News - Polygon (MATIC) plans major blockchain transformation

By Mike Hesp

Polygon (MATIC) plans major blockchain transformation

Polygon (MATIC)

Polygon plans to fundamentally change its blockchain. Why is the project taking this drastic step and what role will Polygon's token, MATIC, play in the future?

Mihailo Bjelic, the co-founder of Polygon, recently presented a proposal To make the current Polygon Proof of Stake (PoS) blockchain into a zkEVM-Validium Ethereum Layer-2 blockchain. Simply put, this means he wants to fundamentally revamp the technology behind the current Polygon PoS Blockchain. Disney, Reddit, Nike, Starbucks and many other major players are currently building their projects on the Polygon PoS Chain.

The change is intended to improve the ecosystem of Polygon safer, more cost-effective and, above all, faster in the long run. The upgrade is scheduled to be completed in the first quarter of 2024 will go live.

The planned upgrade to a true Ethereum Layer 2 network sheds light on a debate that is all too rarely addressed in the crypto community: the difference between sidechains at Layer 2-networks. But why is it so important? What's behind the Polygon co-founder's proposal? And how will the upgrade affect MATIC?

Sidechain vs. Layer 2 Network: a fundamental difference

Polygon's current structure operates as a sidechain of Ethereum. A sidechain is a standalone blockchain that runs in parallel with the mainchain, in this case Ethereum. It has its own consensus mechanism, in Polygon's case Proof of Stake, and offers scalability by processing transactions that do not burden the Ethereum mainchain. But it has one major drawback: the security of the sidechain depends on its own network and participants, not the security of the Ethereum Blockchain.

An Ethereum Layer-2 network, on the other hand, such as Optimism and Arbitrum are built on top of Ethereum's security. Although transactions are processed off-chain to enable scalability, they are ultimately secured by Ethereum's security infrastructure. This means that Layer 2 solutions benefit from the well-established and robust security of the Ethereum blockchain. Thus, they do not have to build a secure network with an associated consensus mechanism themselves, but can outsource this to the Ethereum mainchain. In return, however, they pay a certain amount of fees to the Ethereum mainchain for each transaction. The bottom line, however, is that L2s still save significant costs compared to Layer-1 blockchains or sidechains.

Why does Polygon want to make this transformation?

Polygon plans to address the criticism of its current position as a sidechain and close the security gap by becoming a true Ethereum L2. This move is expected to not only improve security and trust in Polygon, but also take Polygon's entire ecosystem to the next level. In his proposal, the Polygon co-founder outlines a comprehensive vision for Polygon's future that is clearly different from competitors such as Arbitrum.

Polygon 2.0's vision: a network of different Layer-2s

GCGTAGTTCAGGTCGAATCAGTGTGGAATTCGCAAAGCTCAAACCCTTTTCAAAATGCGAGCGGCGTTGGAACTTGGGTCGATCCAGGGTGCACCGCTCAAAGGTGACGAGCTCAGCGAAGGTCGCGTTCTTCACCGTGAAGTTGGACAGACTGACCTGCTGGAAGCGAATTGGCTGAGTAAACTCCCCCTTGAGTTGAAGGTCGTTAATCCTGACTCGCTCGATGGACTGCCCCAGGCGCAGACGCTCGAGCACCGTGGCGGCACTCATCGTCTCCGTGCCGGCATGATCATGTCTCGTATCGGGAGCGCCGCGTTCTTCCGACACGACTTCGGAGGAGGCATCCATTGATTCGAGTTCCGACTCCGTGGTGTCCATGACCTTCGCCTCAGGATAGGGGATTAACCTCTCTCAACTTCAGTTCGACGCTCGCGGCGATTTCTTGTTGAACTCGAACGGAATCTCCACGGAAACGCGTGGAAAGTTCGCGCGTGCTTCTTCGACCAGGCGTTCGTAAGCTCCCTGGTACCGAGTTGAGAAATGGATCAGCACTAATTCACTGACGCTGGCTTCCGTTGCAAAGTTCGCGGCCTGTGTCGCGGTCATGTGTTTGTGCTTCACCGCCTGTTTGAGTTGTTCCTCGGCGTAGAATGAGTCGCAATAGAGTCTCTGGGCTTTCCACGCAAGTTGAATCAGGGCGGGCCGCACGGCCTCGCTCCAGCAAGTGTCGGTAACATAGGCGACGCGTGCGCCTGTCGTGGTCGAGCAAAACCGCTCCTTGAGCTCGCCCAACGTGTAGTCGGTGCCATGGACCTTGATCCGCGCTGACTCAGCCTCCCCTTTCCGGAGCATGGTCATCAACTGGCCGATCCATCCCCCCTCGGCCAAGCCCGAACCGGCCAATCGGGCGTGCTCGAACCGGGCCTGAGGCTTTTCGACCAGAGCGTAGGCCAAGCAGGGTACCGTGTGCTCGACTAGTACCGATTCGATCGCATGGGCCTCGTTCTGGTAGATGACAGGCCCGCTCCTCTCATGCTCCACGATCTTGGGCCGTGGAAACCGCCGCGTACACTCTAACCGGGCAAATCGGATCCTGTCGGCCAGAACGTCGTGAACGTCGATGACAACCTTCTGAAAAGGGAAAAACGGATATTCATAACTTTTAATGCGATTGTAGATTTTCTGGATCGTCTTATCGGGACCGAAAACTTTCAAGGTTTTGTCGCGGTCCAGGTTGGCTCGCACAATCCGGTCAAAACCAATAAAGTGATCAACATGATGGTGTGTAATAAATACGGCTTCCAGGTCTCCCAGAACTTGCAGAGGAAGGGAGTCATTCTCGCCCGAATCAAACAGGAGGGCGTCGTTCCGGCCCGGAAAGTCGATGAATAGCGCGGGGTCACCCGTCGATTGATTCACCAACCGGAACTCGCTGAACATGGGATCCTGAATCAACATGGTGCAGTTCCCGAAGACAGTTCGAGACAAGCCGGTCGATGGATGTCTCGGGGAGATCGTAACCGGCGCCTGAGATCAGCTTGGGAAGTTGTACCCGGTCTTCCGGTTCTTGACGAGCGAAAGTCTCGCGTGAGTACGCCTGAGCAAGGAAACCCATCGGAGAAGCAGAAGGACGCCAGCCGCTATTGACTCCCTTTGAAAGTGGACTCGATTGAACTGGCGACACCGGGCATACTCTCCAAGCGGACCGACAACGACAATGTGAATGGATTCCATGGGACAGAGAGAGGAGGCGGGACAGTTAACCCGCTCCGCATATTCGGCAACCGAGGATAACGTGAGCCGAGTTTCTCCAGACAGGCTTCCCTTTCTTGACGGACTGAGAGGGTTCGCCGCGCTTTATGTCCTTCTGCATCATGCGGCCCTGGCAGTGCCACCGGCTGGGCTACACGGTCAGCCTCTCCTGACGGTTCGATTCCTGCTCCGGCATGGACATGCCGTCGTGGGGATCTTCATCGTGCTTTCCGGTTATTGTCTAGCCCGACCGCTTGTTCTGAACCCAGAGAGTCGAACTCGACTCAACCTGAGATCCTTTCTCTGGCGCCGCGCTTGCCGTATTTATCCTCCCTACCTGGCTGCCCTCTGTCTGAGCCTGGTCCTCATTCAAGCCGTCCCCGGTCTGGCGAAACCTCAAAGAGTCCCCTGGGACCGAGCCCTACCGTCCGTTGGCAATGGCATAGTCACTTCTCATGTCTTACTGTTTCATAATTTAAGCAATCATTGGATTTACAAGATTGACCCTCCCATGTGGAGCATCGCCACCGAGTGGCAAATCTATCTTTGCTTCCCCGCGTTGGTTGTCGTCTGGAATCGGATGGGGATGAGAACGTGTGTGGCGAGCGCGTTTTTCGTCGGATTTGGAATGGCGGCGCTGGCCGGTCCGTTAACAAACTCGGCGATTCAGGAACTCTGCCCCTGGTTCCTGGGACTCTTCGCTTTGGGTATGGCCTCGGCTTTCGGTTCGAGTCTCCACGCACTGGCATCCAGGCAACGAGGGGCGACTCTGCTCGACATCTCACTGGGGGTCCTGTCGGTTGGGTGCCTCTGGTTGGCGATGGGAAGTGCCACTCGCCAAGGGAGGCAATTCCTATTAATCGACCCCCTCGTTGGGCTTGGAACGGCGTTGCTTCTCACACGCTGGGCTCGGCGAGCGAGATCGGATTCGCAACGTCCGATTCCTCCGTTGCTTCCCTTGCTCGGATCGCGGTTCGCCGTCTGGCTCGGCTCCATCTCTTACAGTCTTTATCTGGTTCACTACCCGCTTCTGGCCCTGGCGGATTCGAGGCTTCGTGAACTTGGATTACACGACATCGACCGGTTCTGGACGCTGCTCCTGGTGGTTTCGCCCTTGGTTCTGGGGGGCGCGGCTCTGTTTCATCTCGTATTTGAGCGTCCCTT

His vision of Polygon 2.0 is an ecosystem of Layer-2 scalable solutions, all based on Zero-Knowledge (ZK) technologie. The goal is to create several Layer-2 solutions that specialize in different application capabilities and that can all communicate with each other. Moving from PoS to zkEVM-Validium is an important step toward realizing this vision.

Moving to a true Layer-2 network requires a significant change in the underlying technology. Polygon must convert its existing PoS blockchain to a zkEVM-Validium blockchain.

Such a blockchain combines Zero Knowledge Proofs and Validium, an off-chain data storage solution, to improve scalability. At the same time, these two technologies allow Polygon to take advantage of the security of the Ethereum mainchain. So unlike Optimism or Arbitrum, Polygon is not planning to become an Optimistic rollup network, but is relying on zero-knowledge technology and Validium.

Benefits of switching and the role of MATIC

The switch brings a number of benefits, including lower transaction costs, greater scalability and stronger privacy guarantees thanks to ZK proofs.

The MATIC token, the native asset of the Polygon network, will continue to play a crucial role. It will continue to be used to pay transaction fees and participate in the PoS consensus mechanism. However, with the new infrastructure and improved efficiency, the value and use of the MATIC token may continue to grow. But this, of course, depends on the success of the upgrade.

Overall, the move marks an important step in Polygon's history and shows the project's desire to become more integrated into the Ethereum ecosystem. After all, especially in recent months, the rise of Arbitrum, Optimism and co. has shown that real Ethereum L2s are very popular with investors and developers.

By comparison: while Arbitrum now has a Total Value Locked (TVL) of more than US$2.18 billion, that is on the Polygon PoS Blockchain now only US$950 million. So Polygon's plan to become a true ETH-L2 seems like a step to avoid losing even more market share to competitors.

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